Private health care in Italy can be very expensive, with the Ministry of Health setting a minimum price for all private health care operations. It is, therefore, advisable to take out private insurance if you wish to use the private sector for healthcare in Italy and if your employer does not provide health insurance for its employees.

Despite the additional costs, there are many benefits to private healthcare in Italy, including the standard of care, the short waiting time, and the choice of facilities, technologies, and specialists available. However, it is advisable to avoid insurance companies that reserve the right to cancel your policy in the event of serious illness or when you reach a particular age, as it may be challenging to find alternative cover.

Some of the most popular international health insurance companies for expatriates in Italy are:

Health insurers such as Generali, Intesa San Paolo and UniSalute (Unipol Group) are popular with Italians. Do not hesitate to contact the insurer of your choice according to your needs. They will give you a precise quote based on your age, personal and professional situation, family life, etc.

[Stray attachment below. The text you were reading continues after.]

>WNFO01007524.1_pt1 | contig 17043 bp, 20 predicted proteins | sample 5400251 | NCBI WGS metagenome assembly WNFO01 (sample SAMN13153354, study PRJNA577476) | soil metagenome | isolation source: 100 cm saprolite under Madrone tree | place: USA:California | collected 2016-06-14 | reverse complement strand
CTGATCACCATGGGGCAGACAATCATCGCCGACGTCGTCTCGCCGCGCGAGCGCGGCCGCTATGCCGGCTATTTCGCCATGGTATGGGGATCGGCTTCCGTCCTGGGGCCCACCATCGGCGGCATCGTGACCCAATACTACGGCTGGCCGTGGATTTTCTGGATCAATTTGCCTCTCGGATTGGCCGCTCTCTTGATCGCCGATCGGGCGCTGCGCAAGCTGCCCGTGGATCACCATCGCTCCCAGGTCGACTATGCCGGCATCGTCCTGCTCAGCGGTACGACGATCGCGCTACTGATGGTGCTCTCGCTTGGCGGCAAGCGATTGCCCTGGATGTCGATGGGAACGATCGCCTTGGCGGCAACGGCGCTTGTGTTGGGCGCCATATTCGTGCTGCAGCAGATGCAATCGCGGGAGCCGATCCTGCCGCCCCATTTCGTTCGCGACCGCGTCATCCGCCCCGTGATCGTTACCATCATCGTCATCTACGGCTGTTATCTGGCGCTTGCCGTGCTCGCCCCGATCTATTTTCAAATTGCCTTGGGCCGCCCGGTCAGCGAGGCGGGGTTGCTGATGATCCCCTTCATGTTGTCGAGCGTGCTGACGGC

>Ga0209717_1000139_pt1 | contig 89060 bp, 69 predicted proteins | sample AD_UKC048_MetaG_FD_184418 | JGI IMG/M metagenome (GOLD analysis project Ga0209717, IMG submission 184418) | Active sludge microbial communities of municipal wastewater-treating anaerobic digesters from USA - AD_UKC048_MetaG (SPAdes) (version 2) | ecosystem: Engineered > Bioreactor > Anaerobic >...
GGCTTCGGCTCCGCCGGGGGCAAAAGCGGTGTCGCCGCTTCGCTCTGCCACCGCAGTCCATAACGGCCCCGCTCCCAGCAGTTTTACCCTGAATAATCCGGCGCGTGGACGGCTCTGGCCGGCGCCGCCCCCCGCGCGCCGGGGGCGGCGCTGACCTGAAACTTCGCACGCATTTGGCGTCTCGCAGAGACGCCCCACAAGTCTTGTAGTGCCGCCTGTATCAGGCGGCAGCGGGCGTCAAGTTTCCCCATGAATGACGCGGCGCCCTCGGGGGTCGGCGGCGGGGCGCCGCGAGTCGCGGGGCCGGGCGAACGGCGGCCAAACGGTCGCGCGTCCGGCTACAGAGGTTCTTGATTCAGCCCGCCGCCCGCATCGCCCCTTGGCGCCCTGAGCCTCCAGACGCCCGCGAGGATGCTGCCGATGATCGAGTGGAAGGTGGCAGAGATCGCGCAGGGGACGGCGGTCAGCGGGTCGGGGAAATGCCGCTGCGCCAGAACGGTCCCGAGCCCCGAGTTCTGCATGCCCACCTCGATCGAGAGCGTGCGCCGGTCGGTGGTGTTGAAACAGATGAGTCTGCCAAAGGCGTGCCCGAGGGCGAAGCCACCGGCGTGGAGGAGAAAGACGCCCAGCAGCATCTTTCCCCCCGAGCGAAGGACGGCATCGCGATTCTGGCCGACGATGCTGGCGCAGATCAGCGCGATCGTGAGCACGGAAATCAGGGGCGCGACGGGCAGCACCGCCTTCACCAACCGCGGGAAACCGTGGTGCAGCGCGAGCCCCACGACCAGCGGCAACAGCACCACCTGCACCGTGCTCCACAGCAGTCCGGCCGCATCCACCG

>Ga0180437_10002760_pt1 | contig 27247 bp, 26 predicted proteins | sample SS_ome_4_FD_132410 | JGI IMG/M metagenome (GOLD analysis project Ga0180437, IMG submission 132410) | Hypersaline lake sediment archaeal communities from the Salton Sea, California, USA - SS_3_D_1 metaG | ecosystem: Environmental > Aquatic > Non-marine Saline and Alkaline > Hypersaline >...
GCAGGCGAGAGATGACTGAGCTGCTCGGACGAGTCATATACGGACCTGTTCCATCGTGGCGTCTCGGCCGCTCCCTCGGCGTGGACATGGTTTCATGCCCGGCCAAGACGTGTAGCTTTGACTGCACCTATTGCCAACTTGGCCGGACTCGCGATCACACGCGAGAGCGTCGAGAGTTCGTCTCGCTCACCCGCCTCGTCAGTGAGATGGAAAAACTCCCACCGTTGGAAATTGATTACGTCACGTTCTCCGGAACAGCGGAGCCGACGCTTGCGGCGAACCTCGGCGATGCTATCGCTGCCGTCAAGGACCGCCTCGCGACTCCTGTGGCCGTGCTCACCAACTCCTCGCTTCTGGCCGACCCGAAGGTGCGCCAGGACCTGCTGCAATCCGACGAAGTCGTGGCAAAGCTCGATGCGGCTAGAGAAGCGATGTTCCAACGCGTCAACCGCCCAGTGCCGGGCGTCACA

The Italian private healthcare system, although very efficient, creates inequalities within the population. Those with a larger budget or private insurance can afford to pay full price for a visit and have an appointment almost immediately. On the other hand, some people may wait four to six months for an appointment made through the National Health Service.

However, there are now alternative solutions that try to bridge the gap between the two health systems. Indeed, many private clinics, sometimes called "smart clinics", are emerging and offer specialist appointments and laboratory tests at more affordable prices. These clinics are sometimes spurred on by large hospital groups, for example, the San Donato group in Lombardy. There are also groups such as Sant'Agostino, which has opened clinics mainly in northern Italy but also in Rome.

Good to know: